What is your higher timeframe? Your higher timeframe should be a 10-hour timeframe.

I hope you got that one. That's the first secret.

Whenever you use multiple timeframe analysis, whatever you have to define your higher timeframe.

Remember this factor of 4 to 6. Anywhere between 4 to 6 is fine, or even 3 to 5 is perfectly fine. Just remember this range.


Secret #2: Stacked levels

What is the stack level?

First scenario:

Let’s say on valentine's day, your wife/girlfriend they do appreciate it, they want to be loved on that day.

Second scenario:

On valentine’s day again, but this time it happens to be your wife’s birthday. It’s the same day that the two of you got married too, it’s your wedding anniversary.

Now let me ask you, which scenario is more significant?

Probably scenarios 2 would be more significant because we have a confluence of events coming up together on that same day.

Although I know the truth is because you want to be a cheapskate at it.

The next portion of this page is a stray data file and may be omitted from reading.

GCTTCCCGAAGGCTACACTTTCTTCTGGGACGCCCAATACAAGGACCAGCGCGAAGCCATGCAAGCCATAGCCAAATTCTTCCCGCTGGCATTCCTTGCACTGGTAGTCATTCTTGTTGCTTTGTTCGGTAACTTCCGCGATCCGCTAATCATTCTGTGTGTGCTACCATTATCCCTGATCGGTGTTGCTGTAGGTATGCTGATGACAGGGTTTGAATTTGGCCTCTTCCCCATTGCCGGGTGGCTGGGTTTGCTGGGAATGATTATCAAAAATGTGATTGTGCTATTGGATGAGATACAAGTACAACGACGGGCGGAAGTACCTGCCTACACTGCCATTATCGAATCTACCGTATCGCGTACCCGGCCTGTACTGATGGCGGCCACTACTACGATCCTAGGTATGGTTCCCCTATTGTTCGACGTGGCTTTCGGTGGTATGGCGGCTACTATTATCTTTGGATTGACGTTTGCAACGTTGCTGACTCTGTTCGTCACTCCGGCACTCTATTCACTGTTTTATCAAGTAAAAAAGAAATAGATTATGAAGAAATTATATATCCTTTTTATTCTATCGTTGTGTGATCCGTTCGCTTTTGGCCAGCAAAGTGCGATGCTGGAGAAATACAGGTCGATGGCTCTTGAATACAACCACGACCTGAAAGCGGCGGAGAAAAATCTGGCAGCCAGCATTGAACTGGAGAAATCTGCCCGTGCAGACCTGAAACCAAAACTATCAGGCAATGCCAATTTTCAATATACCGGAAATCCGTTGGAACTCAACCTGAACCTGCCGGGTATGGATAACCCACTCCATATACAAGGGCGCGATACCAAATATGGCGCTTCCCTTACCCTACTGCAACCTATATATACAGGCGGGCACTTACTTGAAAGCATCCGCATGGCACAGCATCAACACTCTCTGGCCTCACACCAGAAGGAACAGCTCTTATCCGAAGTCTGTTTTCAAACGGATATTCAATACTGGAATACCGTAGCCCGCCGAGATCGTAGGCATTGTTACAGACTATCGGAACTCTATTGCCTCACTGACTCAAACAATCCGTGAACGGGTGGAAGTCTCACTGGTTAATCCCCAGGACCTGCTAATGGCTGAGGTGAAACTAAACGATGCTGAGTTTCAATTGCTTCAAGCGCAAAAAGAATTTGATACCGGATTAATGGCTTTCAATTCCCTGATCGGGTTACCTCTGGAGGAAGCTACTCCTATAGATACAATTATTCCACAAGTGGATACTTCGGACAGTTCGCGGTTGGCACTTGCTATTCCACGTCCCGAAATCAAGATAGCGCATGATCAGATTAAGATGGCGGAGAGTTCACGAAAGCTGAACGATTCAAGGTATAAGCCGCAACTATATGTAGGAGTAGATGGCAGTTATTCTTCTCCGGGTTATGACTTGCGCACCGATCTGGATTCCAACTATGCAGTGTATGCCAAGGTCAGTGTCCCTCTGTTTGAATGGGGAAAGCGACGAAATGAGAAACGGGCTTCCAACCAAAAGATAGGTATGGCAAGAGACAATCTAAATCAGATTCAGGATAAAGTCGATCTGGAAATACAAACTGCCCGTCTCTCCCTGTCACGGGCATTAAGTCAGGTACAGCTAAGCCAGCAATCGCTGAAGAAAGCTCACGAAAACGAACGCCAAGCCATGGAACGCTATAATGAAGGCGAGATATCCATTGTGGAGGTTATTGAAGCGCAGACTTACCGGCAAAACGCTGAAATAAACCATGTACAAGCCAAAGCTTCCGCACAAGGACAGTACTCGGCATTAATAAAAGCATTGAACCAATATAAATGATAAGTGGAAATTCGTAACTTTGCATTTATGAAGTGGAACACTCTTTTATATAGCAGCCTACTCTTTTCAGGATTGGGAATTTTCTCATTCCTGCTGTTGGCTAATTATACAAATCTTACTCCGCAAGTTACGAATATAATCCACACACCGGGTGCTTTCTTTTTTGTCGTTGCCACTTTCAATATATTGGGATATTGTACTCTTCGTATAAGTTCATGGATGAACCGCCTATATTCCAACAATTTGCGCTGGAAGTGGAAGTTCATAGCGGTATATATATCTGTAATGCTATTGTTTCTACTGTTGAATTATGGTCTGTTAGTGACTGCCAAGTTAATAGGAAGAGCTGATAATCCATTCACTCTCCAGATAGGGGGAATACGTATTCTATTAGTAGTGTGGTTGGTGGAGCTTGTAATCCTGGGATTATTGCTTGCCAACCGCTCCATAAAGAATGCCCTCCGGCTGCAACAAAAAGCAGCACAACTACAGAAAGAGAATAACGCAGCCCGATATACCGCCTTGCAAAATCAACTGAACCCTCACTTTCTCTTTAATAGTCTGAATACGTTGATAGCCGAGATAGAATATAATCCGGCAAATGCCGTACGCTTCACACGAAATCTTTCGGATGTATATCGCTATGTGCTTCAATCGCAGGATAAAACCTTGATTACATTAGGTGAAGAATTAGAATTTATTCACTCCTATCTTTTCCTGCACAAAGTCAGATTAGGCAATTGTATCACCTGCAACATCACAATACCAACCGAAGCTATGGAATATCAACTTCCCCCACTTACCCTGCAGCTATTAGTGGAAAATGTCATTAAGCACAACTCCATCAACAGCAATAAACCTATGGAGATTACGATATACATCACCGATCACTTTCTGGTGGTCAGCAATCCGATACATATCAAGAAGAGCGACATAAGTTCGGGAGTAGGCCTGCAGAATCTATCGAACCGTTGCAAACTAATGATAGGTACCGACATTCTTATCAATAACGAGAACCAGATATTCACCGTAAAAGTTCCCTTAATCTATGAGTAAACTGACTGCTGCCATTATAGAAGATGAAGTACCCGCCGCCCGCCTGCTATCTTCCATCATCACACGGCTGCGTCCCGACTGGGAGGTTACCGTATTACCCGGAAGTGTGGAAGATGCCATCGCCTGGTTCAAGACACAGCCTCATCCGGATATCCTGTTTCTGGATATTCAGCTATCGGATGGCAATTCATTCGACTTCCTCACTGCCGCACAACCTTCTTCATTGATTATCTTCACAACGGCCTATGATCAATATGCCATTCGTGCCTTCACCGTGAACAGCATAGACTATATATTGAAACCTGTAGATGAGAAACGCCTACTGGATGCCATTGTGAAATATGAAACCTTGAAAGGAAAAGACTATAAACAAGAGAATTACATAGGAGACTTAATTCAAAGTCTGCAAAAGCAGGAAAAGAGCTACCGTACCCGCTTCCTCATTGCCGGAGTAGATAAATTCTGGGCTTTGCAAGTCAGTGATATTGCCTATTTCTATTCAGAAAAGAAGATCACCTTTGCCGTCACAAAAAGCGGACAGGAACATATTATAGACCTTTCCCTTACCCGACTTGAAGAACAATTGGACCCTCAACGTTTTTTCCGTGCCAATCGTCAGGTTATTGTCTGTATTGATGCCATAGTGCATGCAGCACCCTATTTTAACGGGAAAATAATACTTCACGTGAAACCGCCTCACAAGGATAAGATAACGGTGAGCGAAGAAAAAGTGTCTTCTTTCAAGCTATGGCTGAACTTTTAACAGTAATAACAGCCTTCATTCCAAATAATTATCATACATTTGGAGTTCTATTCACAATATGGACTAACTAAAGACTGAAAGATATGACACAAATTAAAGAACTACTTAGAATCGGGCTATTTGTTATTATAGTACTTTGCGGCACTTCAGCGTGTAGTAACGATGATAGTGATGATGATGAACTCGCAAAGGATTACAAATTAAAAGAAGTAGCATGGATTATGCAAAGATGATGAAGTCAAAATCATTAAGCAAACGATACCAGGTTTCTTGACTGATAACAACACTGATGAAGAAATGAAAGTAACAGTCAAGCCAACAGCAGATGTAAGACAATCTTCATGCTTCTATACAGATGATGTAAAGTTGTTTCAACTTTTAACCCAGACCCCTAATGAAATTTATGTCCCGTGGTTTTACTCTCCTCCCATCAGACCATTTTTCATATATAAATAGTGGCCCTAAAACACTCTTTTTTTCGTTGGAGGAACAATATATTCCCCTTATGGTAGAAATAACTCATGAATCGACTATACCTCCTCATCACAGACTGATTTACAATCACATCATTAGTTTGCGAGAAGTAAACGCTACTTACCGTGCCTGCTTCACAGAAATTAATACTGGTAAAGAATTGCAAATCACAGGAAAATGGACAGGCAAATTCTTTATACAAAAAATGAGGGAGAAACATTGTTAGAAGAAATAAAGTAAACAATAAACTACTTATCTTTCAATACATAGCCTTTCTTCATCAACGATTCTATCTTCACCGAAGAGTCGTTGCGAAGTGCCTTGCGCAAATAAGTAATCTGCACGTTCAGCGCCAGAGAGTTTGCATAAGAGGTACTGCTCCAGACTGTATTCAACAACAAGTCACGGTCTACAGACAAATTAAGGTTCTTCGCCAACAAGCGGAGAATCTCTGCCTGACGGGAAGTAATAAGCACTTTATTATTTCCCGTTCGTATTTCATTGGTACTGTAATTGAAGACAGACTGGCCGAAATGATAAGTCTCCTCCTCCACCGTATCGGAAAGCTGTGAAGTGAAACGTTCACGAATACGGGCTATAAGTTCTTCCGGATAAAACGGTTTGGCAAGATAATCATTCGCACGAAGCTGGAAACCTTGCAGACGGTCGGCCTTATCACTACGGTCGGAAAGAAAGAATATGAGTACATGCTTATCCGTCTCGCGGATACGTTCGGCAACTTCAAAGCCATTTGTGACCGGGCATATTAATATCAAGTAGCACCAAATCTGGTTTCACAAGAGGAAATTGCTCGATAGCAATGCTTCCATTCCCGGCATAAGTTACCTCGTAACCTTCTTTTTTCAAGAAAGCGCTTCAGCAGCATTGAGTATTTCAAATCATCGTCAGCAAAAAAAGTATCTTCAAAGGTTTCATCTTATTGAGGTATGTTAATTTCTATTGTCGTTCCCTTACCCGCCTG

You can agree that in the second scenario where we have multiple loads of events that make the occasion more meaningful and significant.

Why am I sharing this with you? Because this is the same as trading.

Let's see you identify a level on the daily timeframe.

If that level has a confluence offer, let's say all sorts of a weekly level, same level. It becomes more significant.

Let me just explain to you what I mean by this.

Look at this chart over here.

Why did it reverse at this particular level? Some of you might look at it and say, “Rayner, that’s an area of resistance level.”

What makes this one special?